Some progress is being made against solid tumours. These often contain a heterogeneous mosaic of cells that have different combinations of mutations. This means that a CAR-T therapy directed at a particular mutated protein might work for only one subset of cells. The tight mass of a solid tumour can also be difficult for T cells to penetrate, and researchers have struggled to find suitable targets that won’t wreak havoc in healthy tissues.
Despite this, some clinical trials have shown glimmers of efficacy. Mackall and her colleagues have engineered CAR-T cells to target a molecule called GD2, which is expressed at high levels by some brain and spinal-cord cancers called gliomas. The team gave one intravenous dose of CAR-T therapy to people with gliomas, then administered multiple, lower doses directly into the brain. She and her colleagues reported last year that three of four people treated in this way responded positively1. “These cells just dive right into the brain,” says Mackall. “And the body doesn’t reject them up there — it’s playing in that immune-privileged space.”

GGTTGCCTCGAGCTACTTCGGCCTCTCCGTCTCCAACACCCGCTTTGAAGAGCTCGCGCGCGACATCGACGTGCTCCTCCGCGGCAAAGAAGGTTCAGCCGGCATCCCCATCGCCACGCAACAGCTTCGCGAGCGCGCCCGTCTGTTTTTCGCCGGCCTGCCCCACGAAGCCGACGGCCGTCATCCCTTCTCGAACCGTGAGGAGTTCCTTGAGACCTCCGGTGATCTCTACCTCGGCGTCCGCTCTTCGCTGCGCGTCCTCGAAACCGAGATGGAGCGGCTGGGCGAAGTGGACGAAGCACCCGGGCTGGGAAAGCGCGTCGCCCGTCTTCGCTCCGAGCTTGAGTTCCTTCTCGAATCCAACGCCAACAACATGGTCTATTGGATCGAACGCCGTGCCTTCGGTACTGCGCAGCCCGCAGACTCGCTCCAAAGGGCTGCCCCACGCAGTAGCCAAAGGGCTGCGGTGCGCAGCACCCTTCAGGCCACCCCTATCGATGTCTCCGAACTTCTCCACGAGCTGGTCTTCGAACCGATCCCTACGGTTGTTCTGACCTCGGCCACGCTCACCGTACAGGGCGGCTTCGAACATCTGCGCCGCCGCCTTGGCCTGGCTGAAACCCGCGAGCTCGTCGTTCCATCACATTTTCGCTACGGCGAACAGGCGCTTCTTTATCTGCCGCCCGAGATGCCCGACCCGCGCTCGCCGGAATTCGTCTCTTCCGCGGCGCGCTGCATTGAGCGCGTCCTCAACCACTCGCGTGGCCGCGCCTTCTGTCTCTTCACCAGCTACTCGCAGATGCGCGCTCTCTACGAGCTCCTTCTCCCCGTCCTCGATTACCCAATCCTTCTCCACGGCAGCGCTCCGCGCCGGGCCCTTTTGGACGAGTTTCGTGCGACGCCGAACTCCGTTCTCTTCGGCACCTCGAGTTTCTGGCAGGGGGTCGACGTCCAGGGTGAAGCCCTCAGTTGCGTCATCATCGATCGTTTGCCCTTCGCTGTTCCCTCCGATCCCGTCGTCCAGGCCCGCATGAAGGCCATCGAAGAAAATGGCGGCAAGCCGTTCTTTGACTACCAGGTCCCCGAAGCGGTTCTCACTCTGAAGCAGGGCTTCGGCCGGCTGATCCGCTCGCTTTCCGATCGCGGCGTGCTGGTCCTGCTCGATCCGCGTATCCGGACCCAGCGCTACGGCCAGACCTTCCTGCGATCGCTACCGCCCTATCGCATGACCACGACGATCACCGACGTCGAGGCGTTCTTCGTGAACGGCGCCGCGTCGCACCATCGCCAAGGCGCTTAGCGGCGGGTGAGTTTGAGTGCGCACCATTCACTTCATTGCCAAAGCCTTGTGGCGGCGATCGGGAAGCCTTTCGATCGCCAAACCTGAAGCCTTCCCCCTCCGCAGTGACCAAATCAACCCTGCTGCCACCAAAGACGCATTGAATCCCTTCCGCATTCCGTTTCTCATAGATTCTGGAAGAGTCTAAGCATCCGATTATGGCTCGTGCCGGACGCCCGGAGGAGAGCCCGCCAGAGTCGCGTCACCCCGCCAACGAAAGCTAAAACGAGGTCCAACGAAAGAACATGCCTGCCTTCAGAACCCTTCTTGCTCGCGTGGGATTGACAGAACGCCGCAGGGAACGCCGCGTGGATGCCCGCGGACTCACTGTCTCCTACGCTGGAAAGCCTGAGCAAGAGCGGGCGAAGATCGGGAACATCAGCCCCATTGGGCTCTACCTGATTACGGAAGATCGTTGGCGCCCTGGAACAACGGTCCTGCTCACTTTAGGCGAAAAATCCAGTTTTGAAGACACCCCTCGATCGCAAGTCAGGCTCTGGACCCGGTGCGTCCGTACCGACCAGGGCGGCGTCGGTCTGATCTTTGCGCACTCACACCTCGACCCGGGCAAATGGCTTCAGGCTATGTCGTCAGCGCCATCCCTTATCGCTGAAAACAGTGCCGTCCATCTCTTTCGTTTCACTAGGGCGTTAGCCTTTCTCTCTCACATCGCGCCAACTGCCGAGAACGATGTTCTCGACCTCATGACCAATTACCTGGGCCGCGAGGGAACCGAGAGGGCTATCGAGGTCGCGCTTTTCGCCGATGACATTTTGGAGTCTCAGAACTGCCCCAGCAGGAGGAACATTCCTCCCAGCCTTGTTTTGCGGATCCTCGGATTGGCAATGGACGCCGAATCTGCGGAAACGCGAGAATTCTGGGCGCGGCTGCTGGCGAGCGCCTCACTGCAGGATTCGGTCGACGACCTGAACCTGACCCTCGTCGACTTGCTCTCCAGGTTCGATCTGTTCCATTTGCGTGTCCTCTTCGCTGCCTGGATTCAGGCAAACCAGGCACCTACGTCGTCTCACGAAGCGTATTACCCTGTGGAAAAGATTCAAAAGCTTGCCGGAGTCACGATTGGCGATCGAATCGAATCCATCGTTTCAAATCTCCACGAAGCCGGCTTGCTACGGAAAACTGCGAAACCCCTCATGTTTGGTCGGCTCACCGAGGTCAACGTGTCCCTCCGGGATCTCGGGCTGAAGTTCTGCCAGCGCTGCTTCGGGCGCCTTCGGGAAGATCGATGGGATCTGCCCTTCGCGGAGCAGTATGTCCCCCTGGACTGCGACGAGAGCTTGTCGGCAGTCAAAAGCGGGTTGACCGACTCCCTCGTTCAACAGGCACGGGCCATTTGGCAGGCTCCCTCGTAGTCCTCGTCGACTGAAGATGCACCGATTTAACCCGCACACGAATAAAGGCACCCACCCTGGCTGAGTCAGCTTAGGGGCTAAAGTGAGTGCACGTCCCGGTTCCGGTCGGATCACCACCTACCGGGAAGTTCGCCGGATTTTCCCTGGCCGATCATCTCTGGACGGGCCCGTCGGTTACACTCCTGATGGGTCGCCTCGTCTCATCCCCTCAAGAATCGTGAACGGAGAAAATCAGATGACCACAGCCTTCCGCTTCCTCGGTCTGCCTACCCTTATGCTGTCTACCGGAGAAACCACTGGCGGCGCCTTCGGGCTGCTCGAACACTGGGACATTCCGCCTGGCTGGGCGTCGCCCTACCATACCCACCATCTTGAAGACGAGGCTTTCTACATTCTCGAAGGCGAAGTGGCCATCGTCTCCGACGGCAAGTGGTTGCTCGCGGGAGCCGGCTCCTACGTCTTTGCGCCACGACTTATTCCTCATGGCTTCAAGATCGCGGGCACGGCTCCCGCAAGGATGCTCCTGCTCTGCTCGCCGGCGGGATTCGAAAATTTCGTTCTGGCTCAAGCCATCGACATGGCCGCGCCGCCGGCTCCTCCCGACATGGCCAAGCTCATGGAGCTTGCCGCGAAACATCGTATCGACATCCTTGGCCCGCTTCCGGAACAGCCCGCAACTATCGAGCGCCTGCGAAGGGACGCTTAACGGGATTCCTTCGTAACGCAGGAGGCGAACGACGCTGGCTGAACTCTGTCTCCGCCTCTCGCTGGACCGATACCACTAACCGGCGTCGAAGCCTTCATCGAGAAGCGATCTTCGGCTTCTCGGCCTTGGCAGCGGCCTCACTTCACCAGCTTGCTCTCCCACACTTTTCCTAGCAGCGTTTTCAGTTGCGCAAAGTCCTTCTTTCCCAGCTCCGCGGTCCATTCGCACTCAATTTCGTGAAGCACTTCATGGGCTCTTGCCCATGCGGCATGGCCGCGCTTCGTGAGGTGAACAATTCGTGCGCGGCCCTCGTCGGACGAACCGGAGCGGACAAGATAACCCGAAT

Targeting solid tumours could require T-cell therapies that recognize more than one mutated protein or that can target cancer cells expressing higher levels of a given protein than normal cells do. One clinical trial that reported results in November 2022 took this to the extreme: rather than using CARs, the team used CRISPR to engineer natural T-cell receptors (see ‘Targeting T cells’) to recognize mutated proteins found in each participant’s tumour2. The individuals received a mixture of cells targeting different proteins, in the hope that solid tumours would be less likely to develop resistance to a therapy with multiple targets. Tumours stopped growing in 5 of the 16 participants 28 days after treatment. Researchers hope to tweak the protocol, including giving higher doses, to boost effectiveness.